Wickham has the only sizeable remains of an Anglo-Saxon Church in the county. Its sturdy pre-Conquest tower is worthy of close inspection. The Saxon builders have reused old Roman tiles and small Roman columns at the windows: evidence of the small Roman town or "vicus" which existed on the site and which is remembered today in the name of the village. The structure is generally thought to have been erected in its hilly location as a standalone look-out tower with associated beacon, though this would not have precluded it doubling as a church. The entrance at first floor level would have been reached by a ladder which could be drawn up in times of trouble. It may also have served as a balcony from which to display holy relics to the masses. Unfortunately the adjoining medieval nave and chancel were almost entirely rebuilt in 1845-9. They do, however, house a fascinating group of papier mache elephants decorating the beams of the north aisle's roof. Four were bought at the Paris Exhibition of 1845 and another four were later commissioned to join them.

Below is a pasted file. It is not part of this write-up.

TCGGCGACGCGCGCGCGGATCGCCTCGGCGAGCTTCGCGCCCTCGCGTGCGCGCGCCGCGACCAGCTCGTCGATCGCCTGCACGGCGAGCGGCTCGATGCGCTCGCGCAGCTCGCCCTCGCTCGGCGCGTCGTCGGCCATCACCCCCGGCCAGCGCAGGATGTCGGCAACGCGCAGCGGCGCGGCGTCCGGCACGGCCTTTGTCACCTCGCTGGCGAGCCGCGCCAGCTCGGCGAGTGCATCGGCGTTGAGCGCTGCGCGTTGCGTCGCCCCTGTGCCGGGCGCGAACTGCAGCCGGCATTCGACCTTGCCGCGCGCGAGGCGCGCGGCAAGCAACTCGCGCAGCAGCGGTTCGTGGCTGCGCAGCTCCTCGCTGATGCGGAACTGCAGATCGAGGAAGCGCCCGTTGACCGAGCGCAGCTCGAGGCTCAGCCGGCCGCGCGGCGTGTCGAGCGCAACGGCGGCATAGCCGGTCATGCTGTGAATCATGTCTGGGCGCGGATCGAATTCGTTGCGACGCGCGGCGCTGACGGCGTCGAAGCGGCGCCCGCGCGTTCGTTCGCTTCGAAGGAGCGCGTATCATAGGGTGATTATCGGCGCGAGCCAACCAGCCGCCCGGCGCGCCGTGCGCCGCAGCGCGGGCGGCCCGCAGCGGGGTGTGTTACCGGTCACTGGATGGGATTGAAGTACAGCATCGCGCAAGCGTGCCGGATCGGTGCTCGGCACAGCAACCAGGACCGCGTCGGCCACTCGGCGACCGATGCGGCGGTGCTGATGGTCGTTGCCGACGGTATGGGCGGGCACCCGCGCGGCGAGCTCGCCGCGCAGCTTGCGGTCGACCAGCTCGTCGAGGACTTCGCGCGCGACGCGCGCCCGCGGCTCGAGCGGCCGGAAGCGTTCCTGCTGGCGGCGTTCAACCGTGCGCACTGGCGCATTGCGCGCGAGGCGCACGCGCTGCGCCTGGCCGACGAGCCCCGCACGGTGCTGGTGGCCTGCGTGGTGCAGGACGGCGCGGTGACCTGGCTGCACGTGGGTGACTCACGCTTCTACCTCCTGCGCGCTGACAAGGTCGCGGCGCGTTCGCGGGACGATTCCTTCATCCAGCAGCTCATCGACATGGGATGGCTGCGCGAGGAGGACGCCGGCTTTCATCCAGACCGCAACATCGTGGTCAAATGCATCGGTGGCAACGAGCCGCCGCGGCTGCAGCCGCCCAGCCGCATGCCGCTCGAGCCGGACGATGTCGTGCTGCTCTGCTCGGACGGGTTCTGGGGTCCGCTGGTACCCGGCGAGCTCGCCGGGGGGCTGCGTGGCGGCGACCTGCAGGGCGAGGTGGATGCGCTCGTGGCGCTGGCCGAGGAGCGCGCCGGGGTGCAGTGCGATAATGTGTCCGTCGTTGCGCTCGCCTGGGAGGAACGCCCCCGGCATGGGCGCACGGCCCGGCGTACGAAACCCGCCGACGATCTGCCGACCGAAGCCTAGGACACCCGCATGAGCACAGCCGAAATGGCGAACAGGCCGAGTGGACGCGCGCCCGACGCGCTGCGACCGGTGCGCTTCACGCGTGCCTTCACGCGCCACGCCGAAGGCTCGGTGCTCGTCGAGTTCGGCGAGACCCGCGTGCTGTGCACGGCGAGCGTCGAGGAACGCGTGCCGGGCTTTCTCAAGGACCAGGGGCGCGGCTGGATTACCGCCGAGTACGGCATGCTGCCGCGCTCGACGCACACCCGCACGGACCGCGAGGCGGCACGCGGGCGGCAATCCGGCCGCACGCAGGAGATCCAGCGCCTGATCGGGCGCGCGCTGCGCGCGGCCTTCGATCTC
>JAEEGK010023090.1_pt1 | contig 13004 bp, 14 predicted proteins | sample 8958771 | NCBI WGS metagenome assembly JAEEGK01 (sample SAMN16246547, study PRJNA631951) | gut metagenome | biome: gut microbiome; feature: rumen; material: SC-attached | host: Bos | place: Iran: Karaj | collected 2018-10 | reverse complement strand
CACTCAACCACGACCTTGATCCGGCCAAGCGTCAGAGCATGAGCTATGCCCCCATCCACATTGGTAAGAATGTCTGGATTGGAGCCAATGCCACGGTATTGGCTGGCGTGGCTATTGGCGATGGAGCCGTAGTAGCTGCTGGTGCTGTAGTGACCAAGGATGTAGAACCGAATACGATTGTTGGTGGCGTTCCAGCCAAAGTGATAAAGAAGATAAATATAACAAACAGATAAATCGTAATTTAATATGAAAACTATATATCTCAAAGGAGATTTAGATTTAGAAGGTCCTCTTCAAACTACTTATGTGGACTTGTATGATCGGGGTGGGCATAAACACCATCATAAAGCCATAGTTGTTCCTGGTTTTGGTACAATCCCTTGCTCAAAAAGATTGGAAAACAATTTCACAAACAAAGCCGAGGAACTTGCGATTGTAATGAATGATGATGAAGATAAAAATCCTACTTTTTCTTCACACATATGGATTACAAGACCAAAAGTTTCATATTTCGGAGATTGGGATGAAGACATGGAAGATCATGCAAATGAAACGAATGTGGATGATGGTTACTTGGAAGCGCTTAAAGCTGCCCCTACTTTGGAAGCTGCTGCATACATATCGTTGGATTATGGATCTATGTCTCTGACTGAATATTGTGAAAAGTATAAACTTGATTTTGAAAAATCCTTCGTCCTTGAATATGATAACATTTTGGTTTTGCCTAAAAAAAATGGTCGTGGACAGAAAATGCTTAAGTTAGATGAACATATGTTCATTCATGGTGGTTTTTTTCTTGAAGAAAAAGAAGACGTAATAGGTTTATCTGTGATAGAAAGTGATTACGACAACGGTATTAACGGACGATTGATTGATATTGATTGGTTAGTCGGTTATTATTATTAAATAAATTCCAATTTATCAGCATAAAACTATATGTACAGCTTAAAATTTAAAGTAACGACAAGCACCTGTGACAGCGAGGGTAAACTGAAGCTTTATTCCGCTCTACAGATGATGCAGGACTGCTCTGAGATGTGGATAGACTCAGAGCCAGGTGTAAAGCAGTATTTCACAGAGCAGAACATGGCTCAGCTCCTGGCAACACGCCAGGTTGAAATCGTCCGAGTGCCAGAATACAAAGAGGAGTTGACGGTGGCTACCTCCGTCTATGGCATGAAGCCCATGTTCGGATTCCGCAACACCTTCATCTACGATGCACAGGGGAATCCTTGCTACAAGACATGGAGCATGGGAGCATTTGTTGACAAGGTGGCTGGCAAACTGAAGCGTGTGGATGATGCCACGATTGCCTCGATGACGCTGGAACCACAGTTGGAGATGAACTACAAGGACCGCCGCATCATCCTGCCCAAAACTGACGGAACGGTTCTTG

Architecture: Anglo-Saxon flint tower adjoining a mostly Victorian Church.